Toon Verhoef

19.9.  —

Verhoef Toon E 2014 5
Toon Verhoef, Unitled, 2014, 280 x 500 cm, oil and acrylic on canvas, installation view Kunsthaus Baselland 2014, photo: Serge Hasenböhler
Verhoef Toon E 2014 4
Toon Verhoef, Untitled, 1992, pencil and acrylic on canvas, 290 x 600 cm, installation view Kunsthaus Baselland 2014, photo: Serge Hasenböhler
Verhoef Toon E 2014 3
Toon Verhoef, Untitled, 2001, 290 x 500 cm, oil and acrylic on canvas, installation view Kunsthaus Baselland 2014, photo: Serge Hasenböhler
Verhoef Toon E 2014 8
Toon Verhoef, Untitled, 2014, 280 x 500 cm, oil and acrylic on canvas, installation view Kunsthaus Baselland 2014, photo: Serge Hasenböhler
Verhoef Toon E 2014 2
Toon Verhoef, installation view Kunsthaus Baselland 2014, photo: Serge Hasenböhler

Solo exhibition by Toon Verhoef who is based in Amsterdam and Edam. The Kunsthaus Baselland is delighted to introduce Toon Verhoef with a current group of large scale paintings realised in recent months. This exhibition comes about in cooperation with the De Pont Museum for Contemporay Art, Tilburg (NL). 

Excerpt of the exhibition catalogue Toon Verhoef

Exhibitions are not formed with Toon Verhoef’s paintings — that would be the wrong term. Instead Toon Verhoef’s paintings generate unusual situations. The entireties of wall surfaces are taken over by the paintings several metres tall and wide. They inevitably relate to those situated to left and right, create new, surprising adjacencies and make walls disappear. Greater expansiveness or physical presence could hardly be possible. Yet this is not only to do with the atypical format.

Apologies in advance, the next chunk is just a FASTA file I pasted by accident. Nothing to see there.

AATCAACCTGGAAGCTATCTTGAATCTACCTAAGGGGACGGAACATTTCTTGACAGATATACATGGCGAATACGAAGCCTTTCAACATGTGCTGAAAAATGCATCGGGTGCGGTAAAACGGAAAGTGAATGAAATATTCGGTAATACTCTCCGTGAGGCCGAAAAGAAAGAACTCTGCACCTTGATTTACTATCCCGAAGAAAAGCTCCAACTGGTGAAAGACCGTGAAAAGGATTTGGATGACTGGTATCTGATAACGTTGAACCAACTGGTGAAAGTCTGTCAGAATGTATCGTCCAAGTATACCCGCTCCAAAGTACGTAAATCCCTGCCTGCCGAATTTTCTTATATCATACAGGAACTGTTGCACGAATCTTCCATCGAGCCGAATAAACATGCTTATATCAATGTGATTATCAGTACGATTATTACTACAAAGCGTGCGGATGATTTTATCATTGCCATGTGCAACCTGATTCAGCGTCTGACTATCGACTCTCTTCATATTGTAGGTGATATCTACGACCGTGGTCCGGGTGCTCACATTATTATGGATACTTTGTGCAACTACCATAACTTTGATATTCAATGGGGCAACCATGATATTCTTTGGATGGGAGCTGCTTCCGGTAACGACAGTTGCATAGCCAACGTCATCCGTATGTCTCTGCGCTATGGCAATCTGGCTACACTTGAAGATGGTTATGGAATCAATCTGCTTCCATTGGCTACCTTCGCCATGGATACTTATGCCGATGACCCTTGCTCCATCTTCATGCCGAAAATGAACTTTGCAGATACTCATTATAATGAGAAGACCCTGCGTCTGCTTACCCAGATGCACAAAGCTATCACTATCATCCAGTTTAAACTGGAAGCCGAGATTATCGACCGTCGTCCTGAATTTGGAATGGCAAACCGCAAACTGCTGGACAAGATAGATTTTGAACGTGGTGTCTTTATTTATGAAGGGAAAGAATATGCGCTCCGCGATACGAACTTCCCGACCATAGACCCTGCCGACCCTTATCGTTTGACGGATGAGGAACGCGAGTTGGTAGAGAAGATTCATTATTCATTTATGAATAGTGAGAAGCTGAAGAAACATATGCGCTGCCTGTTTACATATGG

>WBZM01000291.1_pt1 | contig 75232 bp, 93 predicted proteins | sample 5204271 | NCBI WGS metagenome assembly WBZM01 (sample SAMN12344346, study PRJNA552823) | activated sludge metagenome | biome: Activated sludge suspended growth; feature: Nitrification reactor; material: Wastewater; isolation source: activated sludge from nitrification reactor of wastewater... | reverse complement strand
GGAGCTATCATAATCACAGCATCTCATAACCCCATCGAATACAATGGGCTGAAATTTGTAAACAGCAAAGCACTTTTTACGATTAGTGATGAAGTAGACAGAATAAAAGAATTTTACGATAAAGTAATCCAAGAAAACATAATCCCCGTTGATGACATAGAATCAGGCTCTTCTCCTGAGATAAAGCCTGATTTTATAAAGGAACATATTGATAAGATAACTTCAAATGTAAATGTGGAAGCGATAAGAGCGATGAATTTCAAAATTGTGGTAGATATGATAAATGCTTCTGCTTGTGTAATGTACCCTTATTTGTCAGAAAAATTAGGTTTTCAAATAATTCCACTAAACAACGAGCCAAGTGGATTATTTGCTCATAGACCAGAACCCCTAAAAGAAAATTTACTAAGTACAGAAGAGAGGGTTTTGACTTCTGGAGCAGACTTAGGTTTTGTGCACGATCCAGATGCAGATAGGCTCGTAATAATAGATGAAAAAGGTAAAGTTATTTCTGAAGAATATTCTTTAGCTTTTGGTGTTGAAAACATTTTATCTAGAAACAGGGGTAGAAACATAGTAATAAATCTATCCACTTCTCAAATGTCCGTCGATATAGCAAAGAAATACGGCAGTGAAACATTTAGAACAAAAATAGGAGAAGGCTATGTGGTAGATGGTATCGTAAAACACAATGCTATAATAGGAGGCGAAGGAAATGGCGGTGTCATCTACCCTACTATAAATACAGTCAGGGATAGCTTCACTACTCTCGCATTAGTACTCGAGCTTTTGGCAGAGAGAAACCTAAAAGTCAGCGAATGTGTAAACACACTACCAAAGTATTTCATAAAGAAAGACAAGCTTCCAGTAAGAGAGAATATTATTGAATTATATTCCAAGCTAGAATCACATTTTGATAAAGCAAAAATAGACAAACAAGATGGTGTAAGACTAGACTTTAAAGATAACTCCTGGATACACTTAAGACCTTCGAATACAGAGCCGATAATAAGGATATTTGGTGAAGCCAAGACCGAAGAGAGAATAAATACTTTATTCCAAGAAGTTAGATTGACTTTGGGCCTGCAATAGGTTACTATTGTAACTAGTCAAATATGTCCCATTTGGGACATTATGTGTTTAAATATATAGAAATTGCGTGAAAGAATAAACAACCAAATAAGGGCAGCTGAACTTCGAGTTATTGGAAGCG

For many years Toon Verhoef has been known for his large-format paintings. These are paintings that confront anyone who has to engage with them with the limits of what can be transported and how to deal with them. Many of the large-format stretched canvases can only leave the artist’s studio in a rolled state. These practical considerations, even difficulties, have not, nonetheless, dissuaded Toon Verhoef from sticking to an artistic strategy that he finds important and interesting. And yet over the past ten years or so he has hardly realised any large paintings. In recent times he has been increasingly occupied with smaller formats, drawings and even print works which enabled other techniques and particularly lines of enquiry and topics — on more manageable picture surfaces.

Now, since 2013, he has returned to work on large paintings and has realised four new major works in view of his presentations at the Kunsthaus Baselland and at the De Pont Museum Tilburg, each with the dimensions of 2.8 x 5 metres. No matter how good illustrations are, they cannot transmit the physical presence and direct experience of these paintings, and this is not only due to their size. To be able to stand before them and to experience their placement in space means also, instantly, to be within them, to not be able to distance oneself from them. The chosen format allows a direct immersion in what one sees and experiences. One might be accustomed to seeing not only the painted surface but also — even with larger paintings — the edge, frame and wall, but with Toon Verhoef’s paintings it is different. All one can see is painting.